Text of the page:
Sublime heartbreak: Jesus Christ SuperstarReview
I have a confession to make: before opening-night performance of Jesus Christ Superstar at Lyric Opera of Chicago, I had never seen a live musical-theater production. Though I may be a neophyte when it comes to musical theater, I can only hope that you, dear reader, will embrace the impressions of an enthusiastic newcomer to the genre because…I loved this show and I want to tell you why!
First of all, there was the singing. Director Timothy Sheader and his team cast this production with great care and deliberation. In an interview with LOC dramaturg Roger Pines (March 2018, printed in the program book), Sheader explains: “The casting took so long because throughout the auditions, we were looking for individuality and authenticity.” Individual and authentic are, indeed, the best ways to describe this production’s stellar cast.
Jo Lampert, in the role of Mary Magdalene, was a particular standout for her soulfully lyrical voice and layered stage expressivity. In her character-defining torch ballad, “I Don’t Know How to Love Him,” Lampert struck a remarkable balance between virtuous innocence and worldly affection. I listened to several renditions of this number before attending Friday’s performance and, to my ears, Lampert’s seemed to combine the best qualities of Yvonne Elliman’s cutting vocality on the original 1970 recording with Sara Bareilles’ mellifluous interpretation on NBC’s recent broadcast Jesus Christ Superstar Live in Concert.
“He’s a man. He’s just a man.” These lyrics, so central to Mary’s song, seemed to me the springboard for Heath Saunders’ portrayal of Jesus. In Saunders’ performance we saw Jesus as a victim-of-circumstance, but in the most dire way. It wouldn’t be enough to say that the vulnerability Saunders brought to the role was “relatable” or even “human”; it was sublime (or sublimated?) heartbreak. And visceral to the extreme – writhing hither and thither, being carried, pushed, or coaxed across the stage by the crowds, grasping at the heavens in violent exasperation. Again, having done my homework before the show, I knew to anticipate “Gethsemane,” Jesus’ powerhouse passion song in Act 2. I listened excitedly for the climactic high G, which Saunders nailed as a kind of pitched primal scream on the words, “why should I die?” As a singer-actor, Saunders displayed a breathtaking range.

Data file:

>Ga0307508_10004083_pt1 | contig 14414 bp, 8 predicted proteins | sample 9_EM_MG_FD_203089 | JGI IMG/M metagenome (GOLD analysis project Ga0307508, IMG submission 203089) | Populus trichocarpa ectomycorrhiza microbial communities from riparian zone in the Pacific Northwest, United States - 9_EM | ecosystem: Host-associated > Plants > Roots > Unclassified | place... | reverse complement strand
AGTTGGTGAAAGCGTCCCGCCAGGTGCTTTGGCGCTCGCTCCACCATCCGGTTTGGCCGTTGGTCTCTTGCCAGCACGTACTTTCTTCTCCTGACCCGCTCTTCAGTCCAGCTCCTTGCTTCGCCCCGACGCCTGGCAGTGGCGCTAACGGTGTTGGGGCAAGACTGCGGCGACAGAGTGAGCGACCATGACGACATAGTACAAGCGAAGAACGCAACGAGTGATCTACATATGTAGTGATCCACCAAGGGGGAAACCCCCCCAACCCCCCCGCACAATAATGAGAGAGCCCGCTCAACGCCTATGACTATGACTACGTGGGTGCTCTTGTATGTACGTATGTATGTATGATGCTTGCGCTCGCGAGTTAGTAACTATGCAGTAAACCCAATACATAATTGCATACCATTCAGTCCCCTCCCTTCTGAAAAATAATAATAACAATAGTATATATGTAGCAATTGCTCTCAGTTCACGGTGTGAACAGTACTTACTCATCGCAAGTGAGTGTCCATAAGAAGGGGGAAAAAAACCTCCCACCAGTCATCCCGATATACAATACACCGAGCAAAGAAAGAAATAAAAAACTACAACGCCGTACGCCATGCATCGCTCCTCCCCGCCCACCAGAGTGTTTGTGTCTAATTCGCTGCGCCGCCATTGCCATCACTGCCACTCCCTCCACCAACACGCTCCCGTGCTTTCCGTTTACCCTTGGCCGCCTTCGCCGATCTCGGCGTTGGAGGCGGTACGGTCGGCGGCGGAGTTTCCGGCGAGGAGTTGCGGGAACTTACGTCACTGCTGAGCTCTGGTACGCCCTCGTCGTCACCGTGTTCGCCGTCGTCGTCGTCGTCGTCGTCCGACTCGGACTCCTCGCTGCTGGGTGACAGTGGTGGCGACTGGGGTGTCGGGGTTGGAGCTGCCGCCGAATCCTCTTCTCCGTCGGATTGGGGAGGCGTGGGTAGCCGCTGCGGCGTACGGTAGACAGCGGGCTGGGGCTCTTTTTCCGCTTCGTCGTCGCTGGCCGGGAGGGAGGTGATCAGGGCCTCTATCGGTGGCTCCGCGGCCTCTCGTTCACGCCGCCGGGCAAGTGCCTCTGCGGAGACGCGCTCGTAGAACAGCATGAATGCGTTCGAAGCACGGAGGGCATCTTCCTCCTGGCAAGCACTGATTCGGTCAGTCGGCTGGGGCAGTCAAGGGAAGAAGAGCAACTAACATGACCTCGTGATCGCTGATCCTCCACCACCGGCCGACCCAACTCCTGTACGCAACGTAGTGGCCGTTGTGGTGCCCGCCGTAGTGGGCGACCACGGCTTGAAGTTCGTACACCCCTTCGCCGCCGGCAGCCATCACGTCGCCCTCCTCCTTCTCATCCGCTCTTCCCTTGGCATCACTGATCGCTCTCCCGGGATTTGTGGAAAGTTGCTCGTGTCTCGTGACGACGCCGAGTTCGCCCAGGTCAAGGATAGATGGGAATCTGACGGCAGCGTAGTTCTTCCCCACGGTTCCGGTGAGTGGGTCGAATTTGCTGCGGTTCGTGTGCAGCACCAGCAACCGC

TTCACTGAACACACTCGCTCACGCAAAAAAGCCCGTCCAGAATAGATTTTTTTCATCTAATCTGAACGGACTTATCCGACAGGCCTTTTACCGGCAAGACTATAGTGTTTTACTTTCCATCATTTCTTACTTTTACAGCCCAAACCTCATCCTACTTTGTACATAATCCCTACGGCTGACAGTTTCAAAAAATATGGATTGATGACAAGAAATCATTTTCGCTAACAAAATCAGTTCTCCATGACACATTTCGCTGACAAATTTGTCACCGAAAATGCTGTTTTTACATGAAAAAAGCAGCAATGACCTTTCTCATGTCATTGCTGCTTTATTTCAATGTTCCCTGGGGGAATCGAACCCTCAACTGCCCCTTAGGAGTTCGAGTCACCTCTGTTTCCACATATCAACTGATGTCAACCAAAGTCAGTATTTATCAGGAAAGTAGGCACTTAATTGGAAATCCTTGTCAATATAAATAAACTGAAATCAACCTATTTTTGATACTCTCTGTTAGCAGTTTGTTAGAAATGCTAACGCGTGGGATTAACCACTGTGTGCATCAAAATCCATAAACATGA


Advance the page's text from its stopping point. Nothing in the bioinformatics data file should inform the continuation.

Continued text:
Equally powerful was Ryan Shaw in the role of Judas. More than just a mere plot-mover, as in the Biblical accounts, the Judas of Webber-Rice’s imagining is a complex figure with larger concerns on his mind. It is mostly from Judas’ perspective that we witness the action unfold and experience his sense of responsibility toward his friend as well as his community. I thought Shaw paced the inherent tension of his role superbly. In the scene of his death, it was impossible not to be swept along with Shaw as he sang his soul’s anguish, abetted by the sound of frenzied electric guitars and organ. Shaw received a momentous ovation for his artful performance.
In the trio of antagonists, we heard Michael Cunio as Pilate, Shaun Fleming as Herod, and Cavin Cornwall as Caiaphas. Each brought a distinct flavor of evil to his respective part both vocally and acting wise. No flower-child villainy here, as in the 1973 film of JCS; this was modern-day, edgy viciousness. There was a sinister quality to Cunio’s voice, which was at once captivating and cringe-worthy, especially as he counted off 39 lashes. Cornwall delivered a grandiloquent Caiaphas with his booming bass. And Fleming blew the roof off the house with his rendition of “Herod’s Song.” In full-out glam rock fashion, Fleming appeared in a fabulous gold outfit with a seemingly endless gold train. Fleming’s interpretation of this number was more KISS-macabre than honky-tonk-playful, but perhaps for that very reason his was one of the highlights of the whole show.
Supporting the roster of leads was an incredible ensemble comprised of native Chicagoans, veterans of the LOC chorus, musicians from the LOC orchestra, and an awesome rhythm section all lead adroitly by conductor Tom Deering. Though the singing made our hearts soar, the dancing made our hearts leap. Choreographer Drew McOnie has won several awards for his work and in 2017 was nominated for an Olivier Award for Best Theater Choreography for this same production of JCS at Regent’s Park Open Air Theatre in London. Just as Lloyd Webber drew on diverse styles of music for this score, McOnie complements with a diverse choreography executed with electrifying precision and intent by his troupe. A generous fellow audience member next to me lent me his opera glasses, so while my ears followed the singers, my eyes were glued to the dancers for most of the show.
It quickly became apparent to me that this production was, at its heart, a grand fête honoring song, lyricism, and spectacle. What better way to cap a season at a major theater? Seeing it on the stage of the Lyric Opera House — this storied Temple to the voice and drama — made all the sense in the world. This being the sixth season of Broadway at Lyric, all I can say is that I cannot wait for season seven with Bernstein’s classic West Side Story!
If you want to know “what the buzz” is about in Chicago this month, rush to the Lyric Opera House for an unforgettable Jesus Christ Superstar. The production runs until May 20.